"Semaphore," by G.W. Hawkes. MacMurray and Beck. 223pages. $17.
The ability to speak seems the most readily taken for granted of our natural capacities. Speech is immediate, after all, expressive, where hearing and vision are receptive. The sighted, moreover, can conceptualize blindness; the hypothetical "what if were deaf" hardly overextends imagination's reach.
But to see and hear, and not be able to talk? The very thought looses a small, incipient terror. To borrow the imperative title of Roy A. Gallant's landmark 1969 study, Man must speak.
Joseph, 11-year-old central figure in G. W. Hawkes "Semaphore," is mute, though for no discernible physical reason. His vision, intact, incorporates frequent and fitful glimpses of the future: his 6-year-old sister's drowning, his parents' slow decay, his own marriage and its consequences. Yet he chooses his communications carefully, often disclosing far less than he knows.
An intriguing premise. But then, Hawkes, whose short fiction has appeared in the Atlantic and other major periodicals, seems at home with intriguing premises. His "Surveyor," published simultaneously with "Semaphore," parses the multi-layered friendship of two men who have spent decades in the New Mexico desert, living and working side by side on an assignment they know to be fraudulent.
Not much "happens" in either novel, at least in any physical or external sense. The substance of "Semaphore" is Joseph's carefully measured communication with his parents; with an intuitively kindly neighbor; with a solicitous, though often obtuse, doctor; even with the woman who will become his wife.
Hawkes is fascinated with communication, the levels on which it functions and the ofttimes startling forms it takes. Tormented by the image of his sister's impending death, Joseph commandeers an earth-moving machine and, in what may be an act of anticipatory vengeance, drives it into a neighbor's swimming pool, the very place where, soon enough, she will drown.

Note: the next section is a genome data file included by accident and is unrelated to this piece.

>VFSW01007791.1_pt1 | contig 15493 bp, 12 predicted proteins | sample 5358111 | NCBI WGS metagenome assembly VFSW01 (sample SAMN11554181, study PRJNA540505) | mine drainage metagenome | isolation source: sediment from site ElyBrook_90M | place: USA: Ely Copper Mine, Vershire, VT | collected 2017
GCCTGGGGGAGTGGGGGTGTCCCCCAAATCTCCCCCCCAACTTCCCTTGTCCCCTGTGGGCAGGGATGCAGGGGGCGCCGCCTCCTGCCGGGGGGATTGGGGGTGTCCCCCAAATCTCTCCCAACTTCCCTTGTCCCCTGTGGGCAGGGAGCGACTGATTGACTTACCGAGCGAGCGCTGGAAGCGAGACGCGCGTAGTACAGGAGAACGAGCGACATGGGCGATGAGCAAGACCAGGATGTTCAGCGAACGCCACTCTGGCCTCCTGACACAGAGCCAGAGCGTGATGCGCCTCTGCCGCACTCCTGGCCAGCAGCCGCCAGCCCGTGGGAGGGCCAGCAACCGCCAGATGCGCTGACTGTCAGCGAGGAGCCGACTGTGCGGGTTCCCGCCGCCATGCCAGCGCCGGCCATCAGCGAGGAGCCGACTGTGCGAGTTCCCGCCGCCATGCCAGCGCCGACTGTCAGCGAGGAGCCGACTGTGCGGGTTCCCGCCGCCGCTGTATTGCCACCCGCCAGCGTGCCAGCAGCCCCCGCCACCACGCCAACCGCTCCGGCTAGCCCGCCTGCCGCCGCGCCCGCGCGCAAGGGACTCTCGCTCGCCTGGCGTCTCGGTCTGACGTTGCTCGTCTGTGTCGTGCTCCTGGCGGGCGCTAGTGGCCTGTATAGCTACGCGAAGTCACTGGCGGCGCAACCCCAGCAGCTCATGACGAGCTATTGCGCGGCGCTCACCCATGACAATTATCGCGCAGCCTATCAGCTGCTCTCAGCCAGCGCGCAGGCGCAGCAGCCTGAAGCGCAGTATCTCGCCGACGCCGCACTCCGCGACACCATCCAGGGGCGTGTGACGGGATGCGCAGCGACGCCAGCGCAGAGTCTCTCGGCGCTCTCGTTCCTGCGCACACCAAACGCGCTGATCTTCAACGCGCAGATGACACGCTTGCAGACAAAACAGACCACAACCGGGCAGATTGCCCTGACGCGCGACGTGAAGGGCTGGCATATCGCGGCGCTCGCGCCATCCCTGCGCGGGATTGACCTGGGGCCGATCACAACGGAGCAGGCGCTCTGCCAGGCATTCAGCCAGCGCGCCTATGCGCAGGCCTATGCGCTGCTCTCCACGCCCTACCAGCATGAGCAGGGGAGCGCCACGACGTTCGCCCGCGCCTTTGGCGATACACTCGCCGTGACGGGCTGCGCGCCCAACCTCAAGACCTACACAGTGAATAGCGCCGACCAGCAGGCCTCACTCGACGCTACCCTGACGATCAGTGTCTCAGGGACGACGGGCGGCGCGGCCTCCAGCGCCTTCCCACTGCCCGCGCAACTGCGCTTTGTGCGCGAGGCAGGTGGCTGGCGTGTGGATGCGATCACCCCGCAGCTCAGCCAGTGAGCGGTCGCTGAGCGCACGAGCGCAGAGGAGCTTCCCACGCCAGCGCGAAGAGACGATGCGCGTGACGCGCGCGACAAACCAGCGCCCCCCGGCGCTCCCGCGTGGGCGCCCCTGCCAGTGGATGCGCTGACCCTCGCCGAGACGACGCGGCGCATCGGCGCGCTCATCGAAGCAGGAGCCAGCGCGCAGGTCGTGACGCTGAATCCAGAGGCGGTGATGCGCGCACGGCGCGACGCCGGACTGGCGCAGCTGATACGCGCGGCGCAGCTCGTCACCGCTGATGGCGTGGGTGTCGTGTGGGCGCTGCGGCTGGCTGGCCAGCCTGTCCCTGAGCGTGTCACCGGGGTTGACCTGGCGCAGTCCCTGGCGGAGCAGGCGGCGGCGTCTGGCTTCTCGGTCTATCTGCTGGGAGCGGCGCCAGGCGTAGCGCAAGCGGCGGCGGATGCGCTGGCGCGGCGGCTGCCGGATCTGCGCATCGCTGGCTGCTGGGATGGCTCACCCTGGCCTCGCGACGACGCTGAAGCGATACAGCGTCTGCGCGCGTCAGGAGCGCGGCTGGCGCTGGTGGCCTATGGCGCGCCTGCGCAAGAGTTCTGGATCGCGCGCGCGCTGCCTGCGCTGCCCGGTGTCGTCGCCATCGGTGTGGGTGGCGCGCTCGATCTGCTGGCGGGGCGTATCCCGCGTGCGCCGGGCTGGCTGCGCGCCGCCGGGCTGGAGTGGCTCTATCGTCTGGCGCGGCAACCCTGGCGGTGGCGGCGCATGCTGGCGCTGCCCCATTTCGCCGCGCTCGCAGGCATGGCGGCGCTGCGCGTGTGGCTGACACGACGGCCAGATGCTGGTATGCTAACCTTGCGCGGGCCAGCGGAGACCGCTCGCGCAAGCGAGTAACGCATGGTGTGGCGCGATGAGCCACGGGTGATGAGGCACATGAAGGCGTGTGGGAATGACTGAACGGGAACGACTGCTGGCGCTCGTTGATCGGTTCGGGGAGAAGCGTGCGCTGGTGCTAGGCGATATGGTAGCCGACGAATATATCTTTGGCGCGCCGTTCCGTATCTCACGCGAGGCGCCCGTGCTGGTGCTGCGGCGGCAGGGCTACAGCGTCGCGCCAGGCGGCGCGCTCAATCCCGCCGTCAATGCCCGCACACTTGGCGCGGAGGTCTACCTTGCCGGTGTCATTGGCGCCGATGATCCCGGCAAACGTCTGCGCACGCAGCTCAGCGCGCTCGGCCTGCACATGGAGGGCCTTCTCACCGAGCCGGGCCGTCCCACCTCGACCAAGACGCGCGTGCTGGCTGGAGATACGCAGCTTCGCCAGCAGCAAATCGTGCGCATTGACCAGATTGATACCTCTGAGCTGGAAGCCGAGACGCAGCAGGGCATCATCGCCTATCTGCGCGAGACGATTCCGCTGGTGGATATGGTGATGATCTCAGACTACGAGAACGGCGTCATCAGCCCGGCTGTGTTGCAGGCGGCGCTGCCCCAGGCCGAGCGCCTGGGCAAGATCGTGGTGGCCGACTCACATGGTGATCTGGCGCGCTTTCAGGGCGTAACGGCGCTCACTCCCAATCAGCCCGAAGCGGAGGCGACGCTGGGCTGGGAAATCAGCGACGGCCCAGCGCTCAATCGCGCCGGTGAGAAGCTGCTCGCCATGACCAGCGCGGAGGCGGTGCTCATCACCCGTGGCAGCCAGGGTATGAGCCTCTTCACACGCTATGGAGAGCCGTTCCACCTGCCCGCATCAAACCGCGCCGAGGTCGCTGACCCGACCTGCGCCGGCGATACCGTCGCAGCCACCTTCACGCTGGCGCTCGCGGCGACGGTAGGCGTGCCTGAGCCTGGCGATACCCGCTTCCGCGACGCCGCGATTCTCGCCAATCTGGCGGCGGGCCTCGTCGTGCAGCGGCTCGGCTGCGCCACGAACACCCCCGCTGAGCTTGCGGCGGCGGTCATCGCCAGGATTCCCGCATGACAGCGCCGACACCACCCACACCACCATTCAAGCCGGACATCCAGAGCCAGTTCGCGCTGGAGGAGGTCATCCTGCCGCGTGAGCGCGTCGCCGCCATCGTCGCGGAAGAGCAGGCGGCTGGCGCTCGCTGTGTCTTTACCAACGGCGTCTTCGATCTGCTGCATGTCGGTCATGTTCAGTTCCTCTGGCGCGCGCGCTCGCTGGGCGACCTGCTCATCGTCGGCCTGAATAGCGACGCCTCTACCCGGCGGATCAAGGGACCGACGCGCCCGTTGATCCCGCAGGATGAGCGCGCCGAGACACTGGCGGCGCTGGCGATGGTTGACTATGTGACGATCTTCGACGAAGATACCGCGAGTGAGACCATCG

But even here, communication goes awry. His intention was only to dump earth back into the pool, not wreck the vehicle. And, worse yet, he seems to have settled his score with the wrong hole in the ground.
Hawkes is skillful in using shifts of tense and person to differentiate time and place in Joseph's inner vision. Yet, overall, "Semaphore's" effect is of a vessel rather too slender for its subject matter: too much is implied, unrealized, for example, in the three-way interaction of mother, father and son; other, enticing characters seem little more than preliminary sketches, as if intended for later and fuller treatment.
The language, by contrast, occasionally seems overloaded with metaphor. "At dawn," says one passage, "a circle of yellow machines unwound like metal thread from an invisible spool and darted or lumbered, each to its task, into Joseph's birthright. He clapped his hands over his ears against the labored coughs and metal-shearing screams of those tracked tons, and against the clouds of dirt that hummed and shimmered with the invisible beat of giant insect wings, and against the gunshots of felled trees."
Such saturation is jarring. The jump-cut flashes forward and back, the layering of images in Joseph's mind, seem to demand language of transparent, even austere, clarity.
Still, Hawkes is a watcher and a listener, for whom detail, whether individual or aggregate, confers meaning. Like his Joseph, he finds unusual, sometimes unique ways of speaking, and herein lies his - and his book's - true strength.
Richard M. Sudhalter is trumpet soloist on recordings, concert and soundtracks. A UPI correspondent in Europe for 10 years, he wrote "Lost Chords" and is the principal author of "Bix: Man and Legend."
Pub Date: 8/02/98